Japan police urge vigilance against 'yakuza' gang violence

Japan police urge vigilance against 'yakuza' gang violence
Japan's Financial Services Agency began a probe into whether all three of the country's big banks Mitsubishi UFJ (MUFG), Mizuho and Sumitomo Mitsui Financial Group Inc, conducted transactions with Japanese gangsters, known as the yakuza.

TOKYO - Japanese police called Wednesday for nationwide vigilance against possible gang violence following a rift in the largest "yakuza" organised crime syndicate.

The warning came from the National Police Agency at an emergency meeting with special officers from the nation's 47 prefectures.

The Yamaguchi-gumi, regarded as Japan's biggest crime syndicate, boasts 23,000 members and associates.

Local reports have said the syndicate expelled 13 leaders of its member factions and that 11 were moving to form a new group - which could ally with other mobsters to build a new syndicate.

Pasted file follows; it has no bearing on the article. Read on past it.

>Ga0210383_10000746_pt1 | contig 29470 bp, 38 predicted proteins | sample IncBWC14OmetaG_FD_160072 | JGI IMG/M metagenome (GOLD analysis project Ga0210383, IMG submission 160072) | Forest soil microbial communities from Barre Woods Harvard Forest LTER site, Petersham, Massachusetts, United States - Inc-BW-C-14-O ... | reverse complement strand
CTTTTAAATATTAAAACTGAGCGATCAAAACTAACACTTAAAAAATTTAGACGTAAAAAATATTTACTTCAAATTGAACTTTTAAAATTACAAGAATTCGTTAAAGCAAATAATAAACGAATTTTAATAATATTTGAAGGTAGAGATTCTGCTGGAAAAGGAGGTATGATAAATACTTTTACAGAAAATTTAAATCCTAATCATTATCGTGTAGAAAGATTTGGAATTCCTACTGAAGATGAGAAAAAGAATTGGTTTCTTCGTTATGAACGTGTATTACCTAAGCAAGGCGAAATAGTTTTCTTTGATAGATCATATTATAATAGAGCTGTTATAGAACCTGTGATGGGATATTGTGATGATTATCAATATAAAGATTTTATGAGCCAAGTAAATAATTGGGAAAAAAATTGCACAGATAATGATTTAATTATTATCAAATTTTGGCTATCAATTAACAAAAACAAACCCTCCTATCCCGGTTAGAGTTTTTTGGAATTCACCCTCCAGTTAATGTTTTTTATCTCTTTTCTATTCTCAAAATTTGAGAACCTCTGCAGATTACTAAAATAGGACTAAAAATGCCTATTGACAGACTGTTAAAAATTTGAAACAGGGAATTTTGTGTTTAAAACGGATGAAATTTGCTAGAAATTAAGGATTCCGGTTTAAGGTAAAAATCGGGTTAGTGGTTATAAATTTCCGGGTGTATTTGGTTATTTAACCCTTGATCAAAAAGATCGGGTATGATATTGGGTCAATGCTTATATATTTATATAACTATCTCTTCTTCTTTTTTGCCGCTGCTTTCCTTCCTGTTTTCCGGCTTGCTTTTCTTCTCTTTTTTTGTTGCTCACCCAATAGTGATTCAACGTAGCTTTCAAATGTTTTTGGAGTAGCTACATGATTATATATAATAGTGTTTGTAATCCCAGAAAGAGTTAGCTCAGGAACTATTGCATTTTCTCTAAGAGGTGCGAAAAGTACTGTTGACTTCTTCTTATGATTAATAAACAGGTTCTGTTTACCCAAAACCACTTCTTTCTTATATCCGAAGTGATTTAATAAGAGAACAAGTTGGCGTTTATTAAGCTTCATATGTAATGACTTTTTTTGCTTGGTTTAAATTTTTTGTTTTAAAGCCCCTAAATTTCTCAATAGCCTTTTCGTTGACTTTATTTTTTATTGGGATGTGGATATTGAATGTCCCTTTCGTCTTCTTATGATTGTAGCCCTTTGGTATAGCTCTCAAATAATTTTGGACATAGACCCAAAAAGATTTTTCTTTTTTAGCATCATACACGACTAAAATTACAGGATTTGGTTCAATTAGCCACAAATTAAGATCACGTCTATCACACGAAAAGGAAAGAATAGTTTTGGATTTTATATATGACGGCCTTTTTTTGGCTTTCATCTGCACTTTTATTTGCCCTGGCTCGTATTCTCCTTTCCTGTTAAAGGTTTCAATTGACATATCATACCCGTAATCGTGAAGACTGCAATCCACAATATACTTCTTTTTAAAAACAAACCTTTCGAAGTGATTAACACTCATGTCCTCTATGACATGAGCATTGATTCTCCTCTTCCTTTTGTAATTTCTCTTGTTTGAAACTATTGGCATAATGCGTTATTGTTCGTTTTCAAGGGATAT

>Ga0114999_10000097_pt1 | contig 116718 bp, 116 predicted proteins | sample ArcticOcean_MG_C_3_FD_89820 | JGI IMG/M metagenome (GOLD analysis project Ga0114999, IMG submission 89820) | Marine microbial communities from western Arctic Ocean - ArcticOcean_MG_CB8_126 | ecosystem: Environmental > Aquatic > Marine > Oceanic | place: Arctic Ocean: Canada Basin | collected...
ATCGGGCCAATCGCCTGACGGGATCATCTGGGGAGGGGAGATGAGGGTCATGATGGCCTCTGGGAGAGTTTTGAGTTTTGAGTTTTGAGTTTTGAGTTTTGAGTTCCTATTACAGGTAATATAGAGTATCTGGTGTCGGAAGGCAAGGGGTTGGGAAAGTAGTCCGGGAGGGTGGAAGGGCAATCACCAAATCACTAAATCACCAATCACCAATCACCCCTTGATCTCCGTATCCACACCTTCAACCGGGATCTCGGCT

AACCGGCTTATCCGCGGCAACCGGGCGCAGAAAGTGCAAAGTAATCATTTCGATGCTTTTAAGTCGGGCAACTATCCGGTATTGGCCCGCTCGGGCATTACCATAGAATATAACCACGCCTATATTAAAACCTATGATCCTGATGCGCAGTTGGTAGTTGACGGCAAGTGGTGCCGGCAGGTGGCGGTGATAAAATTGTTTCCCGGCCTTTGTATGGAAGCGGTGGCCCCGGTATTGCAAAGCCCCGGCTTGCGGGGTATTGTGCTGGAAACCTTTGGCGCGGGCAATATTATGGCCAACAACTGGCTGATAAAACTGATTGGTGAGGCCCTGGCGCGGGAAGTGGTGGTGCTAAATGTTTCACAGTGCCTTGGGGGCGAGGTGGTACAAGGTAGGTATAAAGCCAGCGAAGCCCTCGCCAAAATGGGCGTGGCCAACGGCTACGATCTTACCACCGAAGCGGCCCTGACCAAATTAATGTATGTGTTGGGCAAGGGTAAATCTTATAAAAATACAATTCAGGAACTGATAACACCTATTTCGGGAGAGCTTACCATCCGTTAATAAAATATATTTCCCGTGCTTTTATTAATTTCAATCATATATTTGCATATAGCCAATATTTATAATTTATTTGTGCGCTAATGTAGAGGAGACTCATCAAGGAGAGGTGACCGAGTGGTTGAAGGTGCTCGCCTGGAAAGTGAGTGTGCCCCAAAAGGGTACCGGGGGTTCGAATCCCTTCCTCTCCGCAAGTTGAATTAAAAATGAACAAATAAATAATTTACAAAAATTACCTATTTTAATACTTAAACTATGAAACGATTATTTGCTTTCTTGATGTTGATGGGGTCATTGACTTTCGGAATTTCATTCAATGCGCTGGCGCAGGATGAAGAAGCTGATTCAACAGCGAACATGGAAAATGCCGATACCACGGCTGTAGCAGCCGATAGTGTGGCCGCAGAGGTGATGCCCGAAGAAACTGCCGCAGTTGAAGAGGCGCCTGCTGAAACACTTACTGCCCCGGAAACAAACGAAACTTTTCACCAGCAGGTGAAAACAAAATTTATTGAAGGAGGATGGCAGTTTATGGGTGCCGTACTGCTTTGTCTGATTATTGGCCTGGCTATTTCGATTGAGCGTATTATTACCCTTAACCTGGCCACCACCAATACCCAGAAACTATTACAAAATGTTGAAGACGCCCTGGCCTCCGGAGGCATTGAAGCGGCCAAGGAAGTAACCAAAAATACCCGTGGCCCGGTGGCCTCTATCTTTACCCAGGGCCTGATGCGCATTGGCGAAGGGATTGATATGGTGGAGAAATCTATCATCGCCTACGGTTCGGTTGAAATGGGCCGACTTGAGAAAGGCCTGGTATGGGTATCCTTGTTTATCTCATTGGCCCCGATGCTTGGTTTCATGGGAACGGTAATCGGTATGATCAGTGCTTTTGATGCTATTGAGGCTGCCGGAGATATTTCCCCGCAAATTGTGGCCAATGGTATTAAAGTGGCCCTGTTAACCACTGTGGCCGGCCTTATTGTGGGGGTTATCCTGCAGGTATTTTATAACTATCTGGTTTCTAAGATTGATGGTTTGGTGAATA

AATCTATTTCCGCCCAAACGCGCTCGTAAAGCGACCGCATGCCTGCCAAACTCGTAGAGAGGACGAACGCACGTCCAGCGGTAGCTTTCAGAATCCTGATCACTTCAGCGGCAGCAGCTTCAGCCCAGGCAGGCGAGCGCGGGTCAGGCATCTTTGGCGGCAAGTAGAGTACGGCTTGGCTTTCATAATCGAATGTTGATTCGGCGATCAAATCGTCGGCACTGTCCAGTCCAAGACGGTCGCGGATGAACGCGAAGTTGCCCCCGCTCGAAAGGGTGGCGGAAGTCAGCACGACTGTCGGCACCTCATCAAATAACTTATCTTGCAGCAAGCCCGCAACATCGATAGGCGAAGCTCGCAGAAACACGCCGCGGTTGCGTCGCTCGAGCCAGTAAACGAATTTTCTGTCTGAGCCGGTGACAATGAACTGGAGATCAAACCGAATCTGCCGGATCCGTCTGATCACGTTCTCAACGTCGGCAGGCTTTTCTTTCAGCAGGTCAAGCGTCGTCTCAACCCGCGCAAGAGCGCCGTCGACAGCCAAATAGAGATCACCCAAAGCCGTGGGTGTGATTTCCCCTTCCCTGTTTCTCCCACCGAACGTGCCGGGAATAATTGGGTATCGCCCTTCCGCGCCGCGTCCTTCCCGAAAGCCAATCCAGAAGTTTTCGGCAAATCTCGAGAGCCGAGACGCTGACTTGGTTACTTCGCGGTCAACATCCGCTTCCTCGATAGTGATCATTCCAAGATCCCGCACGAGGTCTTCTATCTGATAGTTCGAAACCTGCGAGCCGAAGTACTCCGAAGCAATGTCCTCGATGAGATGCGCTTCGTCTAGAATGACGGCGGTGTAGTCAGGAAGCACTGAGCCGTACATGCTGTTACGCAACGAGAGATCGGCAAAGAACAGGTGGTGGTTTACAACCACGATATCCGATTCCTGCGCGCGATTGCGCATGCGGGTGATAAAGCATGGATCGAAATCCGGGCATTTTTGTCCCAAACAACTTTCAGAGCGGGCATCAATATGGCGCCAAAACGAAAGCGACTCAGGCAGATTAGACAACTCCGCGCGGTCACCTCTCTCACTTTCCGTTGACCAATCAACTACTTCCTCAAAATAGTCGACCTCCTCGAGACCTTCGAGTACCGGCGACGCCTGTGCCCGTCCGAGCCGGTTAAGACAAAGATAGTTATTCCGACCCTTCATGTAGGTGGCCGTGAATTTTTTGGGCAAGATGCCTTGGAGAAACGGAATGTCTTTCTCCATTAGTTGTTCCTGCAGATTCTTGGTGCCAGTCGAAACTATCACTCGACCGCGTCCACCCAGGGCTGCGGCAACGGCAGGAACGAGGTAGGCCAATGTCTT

Like the Italian Mafia and Chinese triads, the yakuza engage in everything from gambling, drugs and prostitution to loan sharking, protection rackets and white-collar crime.

But unlike their foreign counterparts, they are not illegal and each of the designated groups have their own headquarters.

"We don't have specific information thus far that the rift will develop into inter-gang conflicts, but there were incidents in the past which involved civilians," said Takashi Kinoshita, chief of the national police agency's department handling organised crime.

"I want you to report swiftly to the NPA on any signs for conflicts," he said.

Kinoshita also told the officers, who specialise in yakuza crime, to "use this opportunity and step up actions to weaken and wipe out criminal syndicates, namely the Yamaguchi-gumi".

Periodic crackdowns and police efforts to choke off Yamaguchi-gumi's funding sources have gained momentum.

Experts say adverse publicity and Japan's weak economy have also hit the syndicate and made membership less attractive for potential recruits.

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